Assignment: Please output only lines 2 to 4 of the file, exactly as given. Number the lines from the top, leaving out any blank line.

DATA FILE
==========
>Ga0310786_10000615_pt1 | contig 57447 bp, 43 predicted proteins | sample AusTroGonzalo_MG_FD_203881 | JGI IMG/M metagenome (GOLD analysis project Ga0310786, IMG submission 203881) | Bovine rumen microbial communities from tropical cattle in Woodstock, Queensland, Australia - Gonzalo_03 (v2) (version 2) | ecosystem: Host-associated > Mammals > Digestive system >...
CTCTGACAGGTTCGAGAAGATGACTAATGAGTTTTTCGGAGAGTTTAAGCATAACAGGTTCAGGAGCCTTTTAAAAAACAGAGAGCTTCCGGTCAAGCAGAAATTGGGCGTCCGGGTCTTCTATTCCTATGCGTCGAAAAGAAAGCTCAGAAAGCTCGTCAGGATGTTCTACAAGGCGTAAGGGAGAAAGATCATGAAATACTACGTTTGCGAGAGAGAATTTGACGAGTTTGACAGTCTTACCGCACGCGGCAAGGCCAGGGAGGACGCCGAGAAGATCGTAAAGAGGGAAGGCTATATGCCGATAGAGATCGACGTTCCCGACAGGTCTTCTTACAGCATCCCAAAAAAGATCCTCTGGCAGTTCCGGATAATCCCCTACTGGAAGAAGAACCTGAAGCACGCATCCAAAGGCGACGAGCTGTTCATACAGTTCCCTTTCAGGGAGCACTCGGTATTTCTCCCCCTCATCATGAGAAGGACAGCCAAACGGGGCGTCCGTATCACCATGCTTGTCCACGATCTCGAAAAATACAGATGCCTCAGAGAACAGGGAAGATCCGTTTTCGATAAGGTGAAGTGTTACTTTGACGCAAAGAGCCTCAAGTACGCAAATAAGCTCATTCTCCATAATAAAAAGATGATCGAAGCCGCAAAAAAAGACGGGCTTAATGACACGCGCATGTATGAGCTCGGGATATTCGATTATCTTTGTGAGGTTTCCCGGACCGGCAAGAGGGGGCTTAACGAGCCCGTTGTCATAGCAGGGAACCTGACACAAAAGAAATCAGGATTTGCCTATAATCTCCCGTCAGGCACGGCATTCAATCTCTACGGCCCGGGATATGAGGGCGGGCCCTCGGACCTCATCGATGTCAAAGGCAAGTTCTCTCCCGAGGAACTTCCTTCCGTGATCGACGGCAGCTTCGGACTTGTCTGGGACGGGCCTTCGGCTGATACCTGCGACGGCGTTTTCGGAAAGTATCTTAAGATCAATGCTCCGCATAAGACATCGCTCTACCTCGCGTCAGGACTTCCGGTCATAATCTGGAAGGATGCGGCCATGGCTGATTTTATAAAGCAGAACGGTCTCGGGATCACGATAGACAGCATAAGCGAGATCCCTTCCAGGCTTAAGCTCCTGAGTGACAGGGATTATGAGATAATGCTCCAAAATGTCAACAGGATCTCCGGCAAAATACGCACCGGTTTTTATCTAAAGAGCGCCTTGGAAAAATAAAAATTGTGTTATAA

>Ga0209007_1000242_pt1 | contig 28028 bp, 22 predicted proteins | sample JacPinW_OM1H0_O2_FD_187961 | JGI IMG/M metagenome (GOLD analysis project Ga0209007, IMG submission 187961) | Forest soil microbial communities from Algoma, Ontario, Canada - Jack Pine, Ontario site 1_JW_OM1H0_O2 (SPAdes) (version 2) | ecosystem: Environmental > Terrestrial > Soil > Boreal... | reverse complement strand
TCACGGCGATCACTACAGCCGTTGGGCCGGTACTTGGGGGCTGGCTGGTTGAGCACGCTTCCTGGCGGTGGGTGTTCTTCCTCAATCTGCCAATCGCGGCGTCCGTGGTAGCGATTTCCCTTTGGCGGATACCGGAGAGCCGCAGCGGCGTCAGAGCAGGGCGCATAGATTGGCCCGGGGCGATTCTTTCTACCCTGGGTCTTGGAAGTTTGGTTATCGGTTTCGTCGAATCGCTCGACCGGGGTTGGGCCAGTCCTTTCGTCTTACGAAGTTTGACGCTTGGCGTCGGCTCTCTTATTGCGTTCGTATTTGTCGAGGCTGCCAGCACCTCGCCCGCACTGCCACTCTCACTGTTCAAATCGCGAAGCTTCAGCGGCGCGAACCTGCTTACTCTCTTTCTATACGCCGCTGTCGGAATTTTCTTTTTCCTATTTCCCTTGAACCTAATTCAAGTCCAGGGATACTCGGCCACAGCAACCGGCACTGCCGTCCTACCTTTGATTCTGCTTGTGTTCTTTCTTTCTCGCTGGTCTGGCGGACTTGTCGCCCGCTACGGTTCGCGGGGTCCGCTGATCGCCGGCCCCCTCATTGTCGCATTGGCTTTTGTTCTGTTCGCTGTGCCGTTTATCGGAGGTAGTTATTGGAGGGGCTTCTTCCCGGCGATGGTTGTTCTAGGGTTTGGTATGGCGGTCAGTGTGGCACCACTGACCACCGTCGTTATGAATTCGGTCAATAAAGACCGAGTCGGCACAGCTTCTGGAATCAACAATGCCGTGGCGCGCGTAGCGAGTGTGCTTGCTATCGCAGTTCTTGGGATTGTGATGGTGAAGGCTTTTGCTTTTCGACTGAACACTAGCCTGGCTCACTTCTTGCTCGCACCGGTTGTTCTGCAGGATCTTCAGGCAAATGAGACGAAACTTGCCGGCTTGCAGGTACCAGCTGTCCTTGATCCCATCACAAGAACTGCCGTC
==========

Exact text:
CTCTGACAGGTTCGAGAAGATGACTAATGAGTTTTTCGGAGAGTTTAAGCATAACAGGTTCAGGAGCCTTTTAAAAAACAGAGAGCTTCCGGTCAAGCAGAAATTGGGCGTCCGGGTCTTCTATTCCTATGCGTCGAAAAGAAAGCTCAGAAAGCTCGTCAGGATGTTCTACAAGGCGTAAGGGAGAAAGATCATGAAATACTACGTTTGCGAGAGAGAATTTGACGAGTTTGACAGTCTTACCGCACGCGGCAAGGCCAGGGAGGACGCCGAGAAGATCGTAAAGAGGGAAGGCTATATGCCGATAGAGATCGACGTTCCCGACAGGTCTTCTTACAGCATCCCAAAAAAGATCCTCTGGCAGTTCCGGATAATCCCCTACTGGAAGAAGAACCTGAAGCACGCATCCAAAGGCGACGAGCTGTTCATACAGTTCCCTTTCAGGGAGCACTCGGTATTTCTCCCCCTCATCATGAGAAGGACAGCCAAACGGGGCGTCCGTATCACCATGCTTGTCCACGATCTCGAAAAATACAGATGCCTCAGAGAACAGGGAAGATCCGTTTTCGATAAGGTGAAGTGTTACTTTGACGCAAAGAGCCTCAAGTACGCAAATAAGCTCATTCTCCATAATAAAAAGATGATCGAAGCCGCAAAAAAAGACGGGCTTAATGACACGCGCATGTATGAGCTCGGGATATTCGATTATCTTTGTGAGGTTTCCCGGACCGGCAAGAGGGGGCTTAACGAGCCCGTTGTCATAGCAGGGAACCTGACACAAAAGAAATCAGGATTTGCCTATAATCTCCCGTCAGGCACGGCATTCAATCTCTACGGCCCGGGATATGAGGGCGGGCCCTCGGACCTCATCGATGTCAAAGGCAAGTTCTCTCCCGAGGAACTTCCTTCCGTGATCGACGGCAGCTTCGGACTTGTCTGGGACGGGCCTTCGGCTGATACCTGCGACGGCGTTTTCGGAAAGTATCTTAAGATCAATGCTCCGCATAAGACATCGCTCTACCTCGCGTCAGGACTTCCGGTCATAATCTGGAAGGATGCGGCCATGGCTGATTTTATAAAGCAGAACGGTCTCGGGATCACGATAGACAGCATAAGCGAGATCCCTTCCAGGCTTAAGCTCCTGAGTGACAGGGATTATGAGATAATGCTCCAAAATGTCAACAGGATCTCCGGCAAAATACGCACCGGTTTTTATCTAAAGAGCGCCTTGGAAAAATAAAAATTGTGTTATAA

>Ga0209007_1000242_pt1 | contig 28028 bp, 22 predicted proteins | sample JacPinW_OM1H0_O2_FD_187961 | JGI IMG/M metagenome (GOLD analysis project Ga0209007, IMG submission 187961) | Forest soil microbial communities from Algoma, Ontario, Canada - Jack Pine, Ontario site 1_JW_OM1H0_O2 (SPAdes) (version 2) | ecosystem: Environmental > Terrestrial > Soil > Boreal... | reverse complement strand
TCACGGCGATCACTACAGCCGTTGGGCCGGTACTTGGGGGCTGGCTGGTTGAGCACGCTTCCTGGCGGTGGGTGTTCTTCCTCAATCTGCCAATCGCGGCGTCCGTGGTAGCGATTTCCCTTTGGCGGATACCGGAGAGCCGCAGCGGCGTCAGAGCAGGGCGCATAGATTGGCCCGGGGCGATTCTTTCTACCCTGGGTCTTGGAAGTTTGGTTATCGGTTTCGTCGAATCGCTCGACCGGGGTTGGGCCAGTCCTTTCGTCTTACGAAGTTTGACGCTTGGCGTCGGCTCTCTTATTGCGTTCGTATTTGTCGAGGCTGCCAGCACCTCGCCCGCACTGCCACTCTCACTGTTCAAATCGCGAAGCTTCAGCGGCGCGAACCTGCTTACTCTCTTTCTATACGCCGCTGTCGGAATTTTCTTTTTCCTATTTCCCTTGAACCTAATTCAAGTCCAGGGATACTCGGCCACAGCAACCGGCACTGCCGTCCTACCTTTGATTCTGCTTGTGTTCTTTCTTTCTCGCTGGTCTGGCGGACTTGTCGCCCGCTACGGTTCGCGGGGTCCGCTGATCGCCGGCCCCCTCATTGTCGCATTGGCTTTTGTTCTGTTCGCTGTGCCGTTTATCGGAGGTAGTTATTGGAGGGGCTTCTTCCCGGCGATGGTTGTTCTAGGGTTTGGTATGGCGGTCAGTGTGGCACCACTGACCACCGTCGTTATGAATTCGGTCAATAAAGACCGAGTCGGCACAGCTTCTGGAATCAACAATGCCGTGGCGCGCGTAGCGAGTGTGCTTGCTATCGCAGTTCTTGGGATTGTGATGGTGAAGGCTTTTGCTTTTCGACTGAACACTAGCCTGGCTCACTTCTTGCTCGCACCGGTTGTTCTGCAGGATCTTCAGGCAAATGAGACGAAACTTGCCGGCTTGCAGGTACCAGCTGTCCTTGATCCCATCACAAGAACTGCCGTC